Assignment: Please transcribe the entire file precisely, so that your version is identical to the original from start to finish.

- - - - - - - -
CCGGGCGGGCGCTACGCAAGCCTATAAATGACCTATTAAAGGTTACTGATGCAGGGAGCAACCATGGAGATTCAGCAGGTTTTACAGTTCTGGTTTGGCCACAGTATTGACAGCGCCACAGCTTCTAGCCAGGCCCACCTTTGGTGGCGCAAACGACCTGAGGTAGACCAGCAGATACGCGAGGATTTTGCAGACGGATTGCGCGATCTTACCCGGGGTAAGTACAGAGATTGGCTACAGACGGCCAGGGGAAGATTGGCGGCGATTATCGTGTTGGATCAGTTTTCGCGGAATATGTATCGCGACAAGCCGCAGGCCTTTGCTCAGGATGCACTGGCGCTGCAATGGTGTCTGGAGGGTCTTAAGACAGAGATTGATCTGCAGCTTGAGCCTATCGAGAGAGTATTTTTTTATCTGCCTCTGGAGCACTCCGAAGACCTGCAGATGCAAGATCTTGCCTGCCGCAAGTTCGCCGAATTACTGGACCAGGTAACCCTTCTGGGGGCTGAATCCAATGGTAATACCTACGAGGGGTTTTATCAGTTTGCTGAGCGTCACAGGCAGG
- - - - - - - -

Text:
CCGGGCGGGCGCTACGCAAGCCTATAAATGACCTATTAAAGGTTACTGATGCAGGGAGCAACCATGGAGATTCAGCAGGTTTTACAGTTCTGGTTTGGCCACAGTATTGACAGCGCCACAGCTTCTAGCCAGGCCCACCTTTGGTGGCGCAAACGACCTGAGGTAGACCAGCAGATACGCGAGGATTTTGCAGACGGATTGCGCGATCTTACCCGGGGTAAGTACAGAGATTGGCTACAGACGGCCAGGGGAAGATTGGCGGCGATTATCGTGTTGGATCAGTTTTCGCGGAATATGTATCGCGACAAGCCGCAGGCCTTTGCTCAGGATGCACTGGCGCTGCAATGGTGTCTGGAGGGTCTTAAGACAGAGATTGATCTGCAGCTTGAGCCTATCGAGAGAGTATTTTTTTATCTGCCTCTGGAGCACTCCGAAGACCTGCAGATGCAAGATCTTGCCTGCCGCAAGTTCGCCGAATTACTGGACCAGGTAACCCTTCTGGGGGCTGAATCCAATGGTAATACCTACGAGGGGTTTTATCAGTTTGCTGAGCGTCACAGGCAGG